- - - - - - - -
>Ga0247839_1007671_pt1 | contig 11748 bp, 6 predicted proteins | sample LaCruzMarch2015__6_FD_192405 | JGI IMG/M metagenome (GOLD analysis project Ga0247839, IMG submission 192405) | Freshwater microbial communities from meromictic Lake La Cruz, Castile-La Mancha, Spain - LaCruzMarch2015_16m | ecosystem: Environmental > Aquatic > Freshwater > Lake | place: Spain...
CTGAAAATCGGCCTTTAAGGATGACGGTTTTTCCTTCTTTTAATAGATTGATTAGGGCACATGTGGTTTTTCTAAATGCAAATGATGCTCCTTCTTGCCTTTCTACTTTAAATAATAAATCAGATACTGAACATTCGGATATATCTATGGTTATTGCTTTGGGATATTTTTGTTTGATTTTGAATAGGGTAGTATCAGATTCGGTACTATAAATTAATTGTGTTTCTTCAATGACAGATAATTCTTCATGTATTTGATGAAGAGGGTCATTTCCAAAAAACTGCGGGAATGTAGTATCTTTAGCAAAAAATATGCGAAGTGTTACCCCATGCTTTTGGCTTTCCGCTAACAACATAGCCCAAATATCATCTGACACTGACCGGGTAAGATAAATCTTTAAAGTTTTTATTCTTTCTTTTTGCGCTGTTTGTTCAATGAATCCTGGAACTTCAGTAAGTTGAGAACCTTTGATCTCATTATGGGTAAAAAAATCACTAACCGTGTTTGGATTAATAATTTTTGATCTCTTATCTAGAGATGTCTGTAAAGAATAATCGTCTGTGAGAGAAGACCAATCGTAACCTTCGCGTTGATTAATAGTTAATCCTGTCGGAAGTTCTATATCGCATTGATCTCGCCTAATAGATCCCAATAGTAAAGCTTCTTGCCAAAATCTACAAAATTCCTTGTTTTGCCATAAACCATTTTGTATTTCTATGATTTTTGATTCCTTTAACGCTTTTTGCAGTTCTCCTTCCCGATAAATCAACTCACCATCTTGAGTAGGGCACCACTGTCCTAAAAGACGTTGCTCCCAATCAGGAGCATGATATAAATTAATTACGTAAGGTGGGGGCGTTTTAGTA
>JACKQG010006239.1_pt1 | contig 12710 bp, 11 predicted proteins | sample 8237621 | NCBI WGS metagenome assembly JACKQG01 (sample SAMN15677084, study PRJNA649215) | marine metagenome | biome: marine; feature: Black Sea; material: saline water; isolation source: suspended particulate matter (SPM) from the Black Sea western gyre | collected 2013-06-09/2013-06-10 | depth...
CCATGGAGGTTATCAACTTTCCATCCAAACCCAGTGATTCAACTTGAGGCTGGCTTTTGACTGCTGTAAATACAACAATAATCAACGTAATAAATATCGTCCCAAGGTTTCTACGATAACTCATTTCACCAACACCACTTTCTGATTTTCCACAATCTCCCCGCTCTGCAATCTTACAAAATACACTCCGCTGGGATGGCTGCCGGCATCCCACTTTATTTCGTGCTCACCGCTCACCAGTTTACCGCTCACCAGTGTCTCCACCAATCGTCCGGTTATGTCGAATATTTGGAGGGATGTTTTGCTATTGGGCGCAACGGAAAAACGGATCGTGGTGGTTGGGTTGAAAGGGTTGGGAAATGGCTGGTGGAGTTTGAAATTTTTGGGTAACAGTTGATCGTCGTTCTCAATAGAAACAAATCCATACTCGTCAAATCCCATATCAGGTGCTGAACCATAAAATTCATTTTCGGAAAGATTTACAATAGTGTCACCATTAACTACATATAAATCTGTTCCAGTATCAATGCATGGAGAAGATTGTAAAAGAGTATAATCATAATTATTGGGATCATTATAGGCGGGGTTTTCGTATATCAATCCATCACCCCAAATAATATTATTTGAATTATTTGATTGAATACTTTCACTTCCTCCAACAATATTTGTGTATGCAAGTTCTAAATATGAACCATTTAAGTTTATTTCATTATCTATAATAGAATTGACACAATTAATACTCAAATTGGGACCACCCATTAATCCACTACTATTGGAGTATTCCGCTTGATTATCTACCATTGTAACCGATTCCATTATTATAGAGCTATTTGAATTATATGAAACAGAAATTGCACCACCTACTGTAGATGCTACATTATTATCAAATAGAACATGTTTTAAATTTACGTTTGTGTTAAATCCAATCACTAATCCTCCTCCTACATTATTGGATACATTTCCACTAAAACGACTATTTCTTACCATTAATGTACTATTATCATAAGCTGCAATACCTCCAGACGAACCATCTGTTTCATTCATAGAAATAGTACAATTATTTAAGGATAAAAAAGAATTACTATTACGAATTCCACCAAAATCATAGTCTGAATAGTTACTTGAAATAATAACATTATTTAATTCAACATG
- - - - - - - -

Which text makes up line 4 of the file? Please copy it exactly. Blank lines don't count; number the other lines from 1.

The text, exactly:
CCATGGAGGTTATCAACTTTCCATCCAAACCCAGTGATTCAACTTGAGGCTGGCTTTTGACTGCTGTAAATACAACAATAATCAACGTAATAAATATCGTCCCAAGGTTTCTACGATAACTCATTTCACCAACACCACTTTCTGATTTTCCACAATCTCCCCGCTCTGCAATCTTACAAAATACACTCCGCTGGGATGGCTGCCGGCATCCCACTTTATTTCGTGCTCACCGCTCACCAGTTTACCGCTCACCAGTGTCTCCACCAATCGTCCGGTTATGTCGAATATTTGGAGGGATGTTTTGCTATTGGGCGCAACGGAAAAACGGATCGTGGTGGTTGGGTTGAAAGGGTTGGGAAATGGCTGGTGGAGTTTGAAATTTTTGGGTAACAGTTGATCGTCGTTCTCAATAGAAACAAATCCATACTCGTCAAATCCCATATCAGGTGCTGAACCATAAAATTCATTTTCGGAAAGATTTACAATAGTGTCACCATTAACTACATATAAATCTGTTCCAGTATCAATGCATGGAGAAGATTGTAAAAGAGTATAATCATAATTATTGGGATCATTATAGGCGGGGTTTTCGTATATCAATCCATCACCCCAAATAATATTATTTGAATTATTTGATTGAATACTTTCACTTCCTCCAACAATATTTGTGTATGCAAGTTCTAAATATGAACCATTTAAGTTTATTTCATTATCTATAATAGAATTGACACAATTAATACTCAAATTGGGACCACCCATTAATCCACTACTATTGGAGTATTCCGCTTGATTATCTACCATTGTAACCGATTCCATTATTATAGAGCTATTTGAATTATATGAAACAGAAATTGCACCACCTACTGTAGATGCTACATTATTATCAAATAGAACATGTTTTAAATTTACGTTTGTGTTAAATCCAATCACTAATCCTCCTCCTACATTATTGGATACATTTCCACTAAAACGACTATTTCTTACCATTAATGTACTATTATCATAAGCTGCAATACCTCCAGACGAACCATCTGTTTCATTCATAGAAATAGTACAATTATTTAAGGATAAAAAAGAATTACTATTACGAATTCCACCAAAATCATAGTCTGAATAGTTACTTGAAATAATAACATTATTTAATTCAACATG